- Post emergency verification – When Karl Kuegler’s team sent out their emails, they would view the delivery and open status. If a resident did not open the email, they would call them to ensure they received the message and re-confirm their contact information.
4. Assign roles & responsibilities
To keep your message accurate throughout an emergency, it’s important to assign roles and responsibilities. Assign one person the responsibility of sending out messages. It could be confusing to your residents when there are multiple people or board members sending out messages. Worse, it could lead to liability.
Your communications platform should provide a way to set roles or different levels of access for different people. In Pilera, managers can assign those who are in charge of communications the message admin role. These individuals can send out messages and view the message center for information on open, clicks, and responses.
5. Identify communication methods you’ll use
Before you send messages to residents, you need to figure out which communication methods you’ll use. It’s important to refer to the community’s CC&Rs and local/state regulations to understand what the requirements are. Understanding your resident’s demographics and their preferences also helps you build trust with them. For example, elder demographics may prefer to receive phone calls over text and emails.
Most effective tools during an emergency
During an emergency, phone calls and text messages are the most effective tools to use. They are fast, have high open/listen rates, and are interruptive.
What your communication platform should include
- Multiple communication options – Keep your residents informed through many ways such as phone, email, and text.
- Resident preferences – Send messages in residents’ preferred communication method and language. For example, Pilera supports email and text translation in more than 100 languages.
Other communication methods and when to use them
- Social Media – During an emergency, one should avoid posting emergency messages on social media. Because it is an interactive platform, it can cause panic, leading to misinformation and even liability. However, you can use social media to post helpful tips on how to prepare for an emergency.
- Email – Email is often not the best tool to use in an emergency because people may not see it immediately. The average open rate for emails is 21% compared to text, which is 99%. However, email can be a powerful tool to prepare residents for an upcoming weather event or days/weeks after an emergency.
6. Careful and compassionate messaging
An emergency situation is a very stressful time for residents. It’s important that your message is timely, accurate, and understanding of your residents’ situation. It’s best to have an extra set of eyes to review your message before sending it out. In the Stonewood Condo emergency, multiple staff in the organization reviewed and modified messages before sending them out.
When you’re ready to send a message, be sure to create a template for it. That way, you can save time when an emergency arises. In Pilera’s communication platform, you can create templates for email, phone, text, and PDF letters. You can create specific templates for certain types of communication methods.
7. Fast and reliable communications software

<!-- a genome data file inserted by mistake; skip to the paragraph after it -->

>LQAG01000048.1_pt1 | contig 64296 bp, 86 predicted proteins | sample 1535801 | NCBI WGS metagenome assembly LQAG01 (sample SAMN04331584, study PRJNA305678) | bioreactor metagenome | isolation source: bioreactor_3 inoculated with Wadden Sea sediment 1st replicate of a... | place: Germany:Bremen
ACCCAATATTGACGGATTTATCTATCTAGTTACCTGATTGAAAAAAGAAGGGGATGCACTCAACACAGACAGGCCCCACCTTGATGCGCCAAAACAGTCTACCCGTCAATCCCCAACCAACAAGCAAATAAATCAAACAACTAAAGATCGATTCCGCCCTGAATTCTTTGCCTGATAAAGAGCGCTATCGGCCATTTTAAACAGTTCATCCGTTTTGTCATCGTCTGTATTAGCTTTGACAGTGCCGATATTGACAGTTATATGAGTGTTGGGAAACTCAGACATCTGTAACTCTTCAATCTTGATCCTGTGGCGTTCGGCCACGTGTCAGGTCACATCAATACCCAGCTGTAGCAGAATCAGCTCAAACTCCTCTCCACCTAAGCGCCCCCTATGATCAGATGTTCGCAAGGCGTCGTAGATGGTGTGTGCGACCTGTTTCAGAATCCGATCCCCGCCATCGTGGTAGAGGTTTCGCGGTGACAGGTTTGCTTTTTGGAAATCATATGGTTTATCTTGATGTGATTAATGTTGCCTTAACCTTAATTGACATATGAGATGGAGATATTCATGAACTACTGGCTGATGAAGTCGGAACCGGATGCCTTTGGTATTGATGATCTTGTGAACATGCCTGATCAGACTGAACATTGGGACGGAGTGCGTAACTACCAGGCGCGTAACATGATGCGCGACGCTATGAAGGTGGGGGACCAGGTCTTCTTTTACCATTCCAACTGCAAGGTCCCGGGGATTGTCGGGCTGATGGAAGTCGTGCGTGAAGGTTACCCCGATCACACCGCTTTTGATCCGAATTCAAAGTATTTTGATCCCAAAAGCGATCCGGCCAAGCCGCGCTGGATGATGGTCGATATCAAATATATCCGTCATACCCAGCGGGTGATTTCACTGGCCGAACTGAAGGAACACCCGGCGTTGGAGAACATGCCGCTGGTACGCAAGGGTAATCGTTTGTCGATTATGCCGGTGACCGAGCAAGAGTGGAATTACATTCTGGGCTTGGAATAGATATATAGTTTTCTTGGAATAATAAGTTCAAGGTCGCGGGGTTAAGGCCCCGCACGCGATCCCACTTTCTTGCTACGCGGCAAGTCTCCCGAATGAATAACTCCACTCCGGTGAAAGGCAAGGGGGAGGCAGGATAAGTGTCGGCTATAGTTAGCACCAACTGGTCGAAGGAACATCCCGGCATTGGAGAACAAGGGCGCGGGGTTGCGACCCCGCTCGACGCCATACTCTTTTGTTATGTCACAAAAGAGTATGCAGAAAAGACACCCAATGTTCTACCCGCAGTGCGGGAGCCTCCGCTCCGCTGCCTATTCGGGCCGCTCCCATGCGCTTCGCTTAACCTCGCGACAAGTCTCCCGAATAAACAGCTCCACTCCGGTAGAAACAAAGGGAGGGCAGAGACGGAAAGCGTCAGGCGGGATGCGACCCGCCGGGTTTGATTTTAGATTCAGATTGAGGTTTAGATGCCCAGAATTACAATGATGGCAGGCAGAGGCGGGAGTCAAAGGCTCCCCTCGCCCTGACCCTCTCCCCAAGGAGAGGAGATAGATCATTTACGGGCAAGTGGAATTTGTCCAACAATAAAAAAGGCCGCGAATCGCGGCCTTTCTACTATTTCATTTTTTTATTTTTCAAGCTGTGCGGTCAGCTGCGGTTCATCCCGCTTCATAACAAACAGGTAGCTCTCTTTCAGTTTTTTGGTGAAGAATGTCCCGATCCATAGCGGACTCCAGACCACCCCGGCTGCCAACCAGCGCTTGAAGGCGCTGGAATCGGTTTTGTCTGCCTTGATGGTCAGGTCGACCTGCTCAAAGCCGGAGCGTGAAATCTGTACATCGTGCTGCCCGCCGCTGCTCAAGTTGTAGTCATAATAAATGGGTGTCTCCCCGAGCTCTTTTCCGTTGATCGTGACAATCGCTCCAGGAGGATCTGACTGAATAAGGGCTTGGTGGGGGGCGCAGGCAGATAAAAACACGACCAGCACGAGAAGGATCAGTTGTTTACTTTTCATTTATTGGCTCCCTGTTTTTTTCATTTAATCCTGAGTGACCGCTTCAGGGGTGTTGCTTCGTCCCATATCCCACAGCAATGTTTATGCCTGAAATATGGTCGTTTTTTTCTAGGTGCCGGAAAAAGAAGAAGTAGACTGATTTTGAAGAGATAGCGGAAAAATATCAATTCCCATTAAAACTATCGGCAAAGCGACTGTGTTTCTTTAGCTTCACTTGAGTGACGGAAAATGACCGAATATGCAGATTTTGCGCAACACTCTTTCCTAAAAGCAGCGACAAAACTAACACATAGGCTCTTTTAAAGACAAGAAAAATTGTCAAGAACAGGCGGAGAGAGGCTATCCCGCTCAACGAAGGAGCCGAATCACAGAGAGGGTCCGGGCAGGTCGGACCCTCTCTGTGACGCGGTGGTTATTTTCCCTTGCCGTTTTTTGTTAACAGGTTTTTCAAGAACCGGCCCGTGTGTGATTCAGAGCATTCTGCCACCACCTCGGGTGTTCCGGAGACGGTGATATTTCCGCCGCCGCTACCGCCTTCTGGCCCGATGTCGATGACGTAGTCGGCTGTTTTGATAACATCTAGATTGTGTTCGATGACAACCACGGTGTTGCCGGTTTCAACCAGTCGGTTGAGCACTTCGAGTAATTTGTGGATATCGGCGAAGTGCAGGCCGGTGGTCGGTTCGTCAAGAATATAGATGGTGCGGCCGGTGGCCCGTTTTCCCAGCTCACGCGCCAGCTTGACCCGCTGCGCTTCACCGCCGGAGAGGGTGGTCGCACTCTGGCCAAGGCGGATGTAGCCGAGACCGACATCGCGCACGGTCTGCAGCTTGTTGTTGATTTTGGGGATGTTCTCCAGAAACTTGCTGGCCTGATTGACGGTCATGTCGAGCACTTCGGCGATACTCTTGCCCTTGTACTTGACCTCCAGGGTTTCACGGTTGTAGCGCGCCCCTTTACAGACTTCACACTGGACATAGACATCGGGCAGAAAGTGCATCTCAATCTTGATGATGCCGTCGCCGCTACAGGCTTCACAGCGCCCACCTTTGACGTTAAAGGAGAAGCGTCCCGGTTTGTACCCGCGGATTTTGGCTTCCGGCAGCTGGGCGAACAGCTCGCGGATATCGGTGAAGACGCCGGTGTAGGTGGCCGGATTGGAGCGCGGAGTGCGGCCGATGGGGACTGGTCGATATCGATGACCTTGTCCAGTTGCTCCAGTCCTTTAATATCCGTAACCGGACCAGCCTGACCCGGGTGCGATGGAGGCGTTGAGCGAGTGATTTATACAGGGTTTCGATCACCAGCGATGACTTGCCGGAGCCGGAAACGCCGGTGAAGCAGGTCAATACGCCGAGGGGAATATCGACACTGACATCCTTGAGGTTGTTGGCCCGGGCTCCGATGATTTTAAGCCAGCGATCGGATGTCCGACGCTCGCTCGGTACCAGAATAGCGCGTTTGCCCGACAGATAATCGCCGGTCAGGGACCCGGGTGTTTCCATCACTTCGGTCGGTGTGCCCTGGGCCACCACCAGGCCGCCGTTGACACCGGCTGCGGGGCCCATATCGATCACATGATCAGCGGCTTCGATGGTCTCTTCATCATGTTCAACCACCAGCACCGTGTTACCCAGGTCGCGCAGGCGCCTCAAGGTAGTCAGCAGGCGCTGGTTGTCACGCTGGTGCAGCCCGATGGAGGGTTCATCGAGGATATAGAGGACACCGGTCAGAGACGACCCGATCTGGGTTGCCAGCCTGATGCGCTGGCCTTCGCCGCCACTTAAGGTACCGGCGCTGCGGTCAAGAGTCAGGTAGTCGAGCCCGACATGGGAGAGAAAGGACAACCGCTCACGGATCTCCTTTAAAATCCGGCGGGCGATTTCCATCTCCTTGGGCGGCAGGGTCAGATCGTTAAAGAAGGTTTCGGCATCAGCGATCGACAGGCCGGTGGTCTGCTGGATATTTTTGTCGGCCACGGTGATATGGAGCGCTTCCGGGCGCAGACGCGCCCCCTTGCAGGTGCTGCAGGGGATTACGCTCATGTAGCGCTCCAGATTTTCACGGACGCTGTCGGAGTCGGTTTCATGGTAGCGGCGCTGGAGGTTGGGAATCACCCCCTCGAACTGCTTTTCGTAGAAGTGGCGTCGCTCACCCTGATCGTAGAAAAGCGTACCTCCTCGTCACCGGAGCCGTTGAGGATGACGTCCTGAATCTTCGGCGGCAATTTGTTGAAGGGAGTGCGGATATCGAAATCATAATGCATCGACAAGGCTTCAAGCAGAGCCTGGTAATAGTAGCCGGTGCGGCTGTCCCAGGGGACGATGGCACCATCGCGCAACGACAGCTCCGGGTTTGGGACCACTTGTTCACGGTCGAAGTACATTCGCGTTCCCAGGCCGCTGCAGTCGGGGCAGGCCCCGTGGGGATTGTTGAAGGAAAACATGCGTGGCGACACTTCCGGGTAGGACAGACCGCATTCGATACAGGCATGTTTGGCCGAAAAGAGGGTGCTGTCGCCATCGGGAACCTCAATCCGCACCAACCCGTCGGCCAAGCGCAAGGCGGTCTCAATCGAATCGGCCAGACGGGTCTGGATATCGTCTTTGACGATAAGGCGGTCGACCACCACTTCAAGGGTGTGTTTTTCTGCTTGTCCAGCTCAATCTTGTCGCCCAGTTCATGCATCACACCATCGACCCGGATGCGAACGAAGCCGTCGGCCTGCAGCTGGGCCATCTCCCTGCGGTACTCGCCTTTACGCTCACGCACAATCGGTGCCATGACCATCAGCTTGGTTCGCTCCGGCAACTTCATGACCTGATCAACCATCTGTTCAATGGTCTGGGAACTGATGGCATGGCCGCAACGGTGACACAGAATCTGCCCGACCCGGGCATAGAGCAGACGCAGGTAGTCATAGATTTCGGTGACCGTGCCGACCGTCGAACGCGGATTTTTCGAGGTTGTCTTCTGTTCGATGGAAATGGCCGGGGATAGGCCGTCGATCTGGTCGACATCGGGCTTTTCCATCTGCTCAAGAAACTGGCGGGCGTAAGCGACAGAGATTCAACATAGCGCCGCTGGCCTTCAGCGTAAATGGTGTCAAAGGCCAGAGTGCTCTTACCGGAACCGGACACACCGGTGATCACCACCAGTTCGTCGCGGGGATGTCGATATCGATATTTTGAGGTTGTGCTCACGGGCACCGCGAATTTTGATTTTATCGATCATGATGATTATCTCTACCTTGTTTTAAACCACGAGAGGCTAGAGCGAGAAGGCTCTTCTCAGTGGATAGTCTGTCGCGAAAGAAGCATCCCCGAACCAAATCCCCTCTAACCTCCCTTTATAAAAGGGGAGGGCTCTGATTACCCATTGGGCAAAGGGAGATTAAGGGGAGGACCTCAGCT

A fast and reliable communications software is essential to keeping your residents informed before, during, and after an emergency. Throughout this guide, we referred to how technology is critical to every aspect of your emergency communication plan. As a recap, your communication software should have the following capabilities:
- Fast messaging – Send thousands of messages out within minutes.
- High deliverability rate – Many software platforms can send messages, but many have deliverability issues. Pilera has a 99.9% delivery rate. Our communication platform also has a retry algorithm that will make multiple attempts to send a message if it didn’t reach the first time.
- Multiple communication methods & preferences – Having multiple ways to communicate helps you to reach residents more effectively. In Pilera, you can send a combination of phone, email, text, and PDF letters. Residents can choose from 100+ languages to receive text and emails in.
- Accurate contact information – Your software should track invalid emails and text numbers. In Pilera, managers receive a monthly automated email on invalid email addresses and text numbers. Each resident’s profile also gives you more information on how to fix incorrect contacts.
- People and unit-based Distribution groups – Creating contact lists ensure that you send messages to only those who need it. Your software platform should enable you to create any combination of people and units in your distribution group. Your recipient lists in Pilera maintain themselves as residents move in and out so those who left the community won’t receive messages.
- Contact database – Allow your residents to self-manage their information through a portal so you always have the most up-to-date information. In Pilera, residents can manage:
- Contact information and language
- Emergency contacts or guests
- Other occupants in their unit
- Alternate contacts
- Alternate addresses
- Community directory settings (where they can also view other residents’ contacts)
- Unit documents
Handling an emergency situation such as a fire or weather-related event is difficult as you’re dealing with very human emotions. However, communicating with care and at the right time can provide a little bit of peace of mind in a stressful situation. Developing an emergency communications plan will keep your staff on the same page, as well as keep your residents and boards informed.